Connecting communities with typewriter ribbons

Published 11:07 pm Friday, March 22, 2024

William Lee has been selling, repairing and restoring typewriters since 1973. He has traveled from his shop in Montgomery into Butler, Lowndes, Dallas and Marengo counties and all over Alabama, connecting the dots between small-town communities where some people still prefer typing words onto paper with a solid typewriter to following the rest of the world into the land of computer technology.

Recently, while ambling through a local thrift store, I stumbled upon what I instantly recognized as a typewriter case. After thoroughly examining the machine, once a hallmark of my trade, I shelled out $15 and walked away with a vintage Smith Corona Starmist Blue Galaxie Deluxe typewriter.

At home, I already displayed my mother’s trusty Royal typewriter, a bastion of reliability I had seen her use many times. Both machines were thick with dust and gummed with oil, so searched for a typewriter repairman, not truly hoping to find someone still in the business.

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I found Lee, a Lowndesboro native who operates American Typewriter on Decatur Street in Montgomery. He has witnessed the heyday of office machinery come and go, shifting from a time when he and his traveled across the state to service office machines — typewriters, calculators, typewriters — at Selma University in Dallas County, at the Lowndes County Courthouse in Hayneville, at schools throughout the Butler County school system and at a variety of small Marengo County businesses.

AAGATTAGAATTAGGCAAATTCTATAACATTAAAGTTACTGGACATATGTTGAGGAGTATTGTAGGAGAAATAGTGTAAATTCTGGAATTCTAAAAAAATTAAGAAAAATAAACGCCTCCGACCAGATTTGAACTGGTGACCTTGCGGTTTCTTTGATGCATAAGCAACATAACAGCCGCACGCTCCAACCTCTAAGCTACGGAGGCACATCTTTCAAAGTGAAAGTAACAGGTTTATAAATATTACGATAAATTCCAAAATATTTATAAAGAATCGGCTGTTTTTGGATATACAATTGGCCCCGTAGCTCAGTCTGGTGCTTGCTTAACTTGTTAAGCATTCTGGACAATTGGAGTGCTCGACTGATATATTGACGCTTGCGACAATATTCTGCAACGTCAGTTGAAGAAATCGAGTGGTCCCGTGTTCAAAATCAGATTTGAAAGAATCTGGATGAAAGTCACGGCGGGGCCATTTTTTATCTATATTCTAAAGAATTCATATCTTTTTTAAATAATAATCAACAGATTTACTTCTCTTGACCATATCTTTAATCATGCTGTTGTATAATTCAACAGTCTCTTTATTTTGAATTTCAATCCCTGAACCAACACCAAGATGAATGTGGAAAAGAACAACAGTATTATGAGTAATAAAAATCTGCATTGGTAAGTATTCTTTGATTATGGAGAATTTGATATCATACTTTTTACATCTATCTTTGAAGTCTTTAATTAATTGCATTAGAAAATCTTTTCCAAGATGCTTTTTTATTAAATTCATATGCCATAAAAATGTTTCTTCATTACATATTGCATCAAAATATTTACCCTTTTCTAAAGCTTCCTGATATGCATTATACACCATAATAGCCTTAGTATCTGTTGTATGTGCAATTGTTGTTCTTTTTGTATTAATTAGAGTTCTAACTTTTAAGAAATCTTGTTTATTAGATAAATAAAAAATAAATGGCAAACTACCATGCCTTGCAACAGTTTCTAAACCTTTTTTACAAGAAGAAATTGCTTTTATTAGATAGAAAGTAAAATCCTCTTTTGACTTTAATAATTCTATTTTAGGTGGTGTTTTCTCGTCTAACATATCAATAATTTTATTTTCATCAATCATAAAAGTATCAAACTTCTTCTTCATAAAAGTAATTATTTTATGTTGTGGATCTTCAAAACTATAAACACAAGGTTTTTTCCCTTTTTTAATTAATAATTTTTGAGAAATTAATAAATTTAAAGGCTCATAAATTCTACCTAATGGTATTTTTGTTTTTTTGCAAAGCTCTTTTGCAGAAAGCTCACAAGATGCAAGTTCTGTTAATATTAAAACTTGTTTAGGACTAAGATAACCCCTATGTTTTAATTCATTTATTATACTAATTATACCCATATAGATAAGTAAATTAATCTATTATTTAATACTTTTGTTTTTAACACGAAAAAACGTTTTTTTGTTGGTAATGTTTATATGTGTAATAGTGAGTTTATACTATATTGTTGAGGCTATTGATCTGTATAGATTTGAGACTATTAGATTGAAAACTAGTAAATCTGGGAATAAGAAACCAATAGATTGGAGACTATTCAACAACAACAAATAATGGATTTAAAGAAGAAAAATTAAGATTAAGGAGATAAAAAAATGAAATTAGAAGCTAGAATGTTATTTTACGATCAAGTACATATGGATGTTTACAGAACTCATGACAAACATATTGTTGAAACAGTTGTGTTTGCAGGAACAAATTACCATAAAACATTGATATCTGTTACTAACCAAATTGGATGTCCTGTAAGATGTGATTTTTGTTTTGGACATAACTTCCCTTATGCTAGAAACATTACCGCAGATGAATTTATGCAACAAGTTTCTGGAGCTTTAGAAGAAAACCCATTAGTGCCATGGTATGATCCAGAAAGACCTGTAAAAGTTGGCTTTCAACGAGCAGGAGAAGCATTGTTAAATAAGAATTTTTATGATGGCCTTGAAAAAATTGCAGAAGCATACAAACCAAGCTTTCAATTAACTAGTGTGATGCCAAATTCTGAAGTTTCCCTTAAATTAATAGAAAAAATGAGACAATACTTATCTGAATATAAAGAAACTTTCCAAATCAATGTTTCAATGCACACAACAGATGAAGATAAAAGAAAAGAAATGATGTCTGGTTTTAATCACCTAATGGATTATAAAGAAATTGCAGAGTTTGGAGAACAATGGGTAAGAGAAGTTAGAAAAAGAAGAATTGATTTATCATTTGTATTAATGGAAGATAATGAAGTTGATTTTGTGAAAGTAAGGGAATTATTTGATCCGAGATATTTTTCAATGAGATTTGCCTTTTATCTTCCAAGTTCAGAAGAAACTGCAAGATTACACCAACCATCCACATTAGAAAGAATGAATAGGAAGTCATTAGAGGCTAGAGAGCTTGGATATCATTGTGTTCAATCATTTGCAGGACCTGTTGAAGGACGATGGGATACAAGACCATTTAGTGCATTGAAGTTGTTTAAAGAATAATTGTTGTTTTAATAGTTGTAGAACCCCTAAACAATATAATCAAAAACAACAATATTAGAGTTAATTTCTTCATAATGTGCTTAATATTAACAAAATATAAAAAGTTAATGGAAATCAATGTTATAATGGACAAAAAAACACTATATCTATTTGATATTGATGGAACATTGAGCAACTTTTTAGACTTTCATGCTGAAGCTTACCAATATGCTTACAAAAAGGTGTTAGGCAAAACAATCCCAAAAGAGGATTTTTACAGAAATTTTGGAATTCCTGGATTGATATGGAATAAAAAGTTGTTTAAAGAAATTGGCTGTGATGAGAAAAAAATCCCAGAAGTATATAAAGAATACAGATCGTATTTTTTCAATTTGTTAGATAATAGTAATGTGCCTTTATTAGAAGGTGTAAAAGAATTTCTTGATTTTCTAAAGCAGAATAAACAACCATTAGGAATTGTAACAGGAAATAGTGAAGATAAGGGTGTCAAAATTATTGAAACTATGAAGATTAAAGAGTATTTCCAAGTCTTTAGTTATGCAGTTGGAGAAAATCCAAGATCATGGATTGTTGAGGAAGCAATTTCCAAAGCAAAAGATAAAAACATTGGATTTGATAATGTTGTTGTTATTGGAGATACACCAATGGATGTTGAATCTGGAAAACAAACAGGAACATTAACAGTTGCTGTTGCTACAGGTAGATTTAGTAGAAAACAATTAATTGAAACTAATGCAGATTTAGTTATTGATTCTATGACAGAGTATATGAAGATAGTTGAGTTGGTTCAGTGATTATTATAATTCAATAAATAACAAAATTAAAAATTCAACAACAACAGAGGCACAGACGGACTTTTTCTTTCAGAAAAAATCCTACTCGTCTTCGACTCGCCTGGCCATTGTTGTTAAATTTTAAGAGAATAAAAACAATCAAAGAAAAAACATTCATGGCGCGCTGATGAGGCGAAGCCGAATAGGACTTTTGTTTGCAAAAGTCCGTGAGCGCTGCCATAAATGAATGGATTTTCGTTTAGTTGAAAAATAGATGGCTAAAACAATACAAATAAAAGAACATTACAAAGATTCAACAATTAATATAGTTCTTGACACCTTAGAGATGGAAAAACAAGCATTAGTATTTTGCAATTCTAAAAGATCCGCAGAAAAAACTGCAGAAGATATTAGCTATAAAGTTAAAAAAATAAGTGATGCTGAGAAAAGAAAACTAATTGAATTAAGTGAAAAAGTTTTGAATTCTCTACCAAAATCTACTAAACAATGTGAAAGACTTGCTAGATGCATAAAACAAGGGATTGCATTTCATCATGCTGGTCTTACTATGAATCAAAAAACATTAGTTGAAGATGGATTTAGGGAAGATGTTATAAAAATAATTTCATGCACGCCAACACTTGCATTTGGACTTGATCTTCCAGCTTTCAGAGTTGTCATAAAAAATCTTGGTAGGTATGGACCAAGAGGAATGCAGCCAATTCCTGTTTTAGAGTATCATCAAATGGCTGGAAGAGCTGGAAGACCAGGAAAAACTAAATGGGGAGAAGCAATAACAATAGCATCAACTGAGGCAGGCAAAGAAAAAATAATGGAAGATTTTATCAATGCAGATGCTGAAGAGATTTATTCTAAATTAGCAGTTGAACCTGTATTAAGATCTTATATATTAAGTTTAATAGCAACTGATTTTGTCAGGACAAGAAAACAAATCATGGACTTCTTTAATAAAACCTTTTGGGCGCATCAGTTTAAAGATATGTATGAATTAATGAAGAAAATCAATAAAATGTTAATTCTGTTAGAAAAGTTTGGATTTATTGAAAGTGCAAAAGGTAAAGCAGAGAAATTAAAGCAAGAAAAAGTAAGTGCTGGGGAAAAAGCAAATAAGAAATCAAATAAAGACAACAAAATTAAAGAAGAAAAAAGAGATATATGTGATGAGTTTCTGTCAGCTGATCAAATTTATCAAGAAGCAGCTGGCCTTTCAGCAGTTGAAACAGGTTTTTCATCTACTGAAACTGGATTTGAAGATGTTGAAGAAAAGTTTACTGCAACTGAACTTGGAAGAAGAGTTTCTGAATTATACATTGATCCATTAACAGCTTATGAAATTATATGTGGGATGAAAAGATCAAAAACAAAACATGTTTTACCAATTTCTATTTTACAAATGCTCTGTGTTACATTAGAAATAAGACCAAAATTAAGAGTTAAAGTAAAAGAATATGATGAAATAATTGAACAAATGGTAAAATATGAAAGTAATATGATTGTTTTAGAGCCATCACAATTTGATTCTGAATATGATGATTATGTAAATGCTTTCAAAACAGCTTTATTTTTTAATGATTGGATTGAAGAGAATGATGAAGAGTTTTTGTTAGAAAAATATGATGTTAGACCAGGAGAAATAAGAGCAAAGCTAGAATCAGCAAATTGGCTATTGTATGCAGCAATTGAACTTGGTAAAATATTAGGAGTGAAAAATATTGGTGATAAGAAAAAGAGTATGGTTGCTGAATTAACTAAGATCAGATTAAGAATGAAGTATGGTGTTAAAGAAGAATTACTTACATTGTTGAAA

The trade had shifted, he told me, in the last ten years sd users transitioned to using computers and printers they replace instead of repair. Traffic had slowed, he explained, and no longer supported his keeping a second. With everyone pushing the internet, not as many people needed a steady, reliable typewriter or the services of someone who could repair them.

But oddly enough, Lee keeps a steady flow of business. He still sells new computers, but not as many as before. And some, reluctant to give up their old stand-by machines, ship them to him for repair from as far away as Mississippi and other parts of the country.

Lee has no need to travel for repairs now. Folks like me provide him enough work to keep his shop open. At 72-years-old, he has no immediate plans to retire but said he will close the shop when he is no longer needed.

After that, he said he will stay home, farm cattle and cut hay. He has enjoyed his life’s work and is content with the thought of more time to enjoy his family.

After repairs were completed, I drove home with my typewriters and could not help reflecting on the change, the end of an era. Lee once traveled the area, keeping office equipment, and the businesses relying on them, operating smoothly. 

Five decades down the road, young entrepreneurs have never seen a typewriter, much less relied upon them.

The cost of repairing the Smith Corona was, in my opinion, a sound investment. My granddaughter Caroline had her first typing lesson on Sunday afternoon. One day, she will own mother’s Royal and will be familiar with the feel of the keys under her fingers. She will understand the weight required to lift the arm into place and to deftly crank out a letter without benefit of a “delete” key.

Perhaps she will also teach her grandchildren the art of writing on a typewriter. One can only hope so.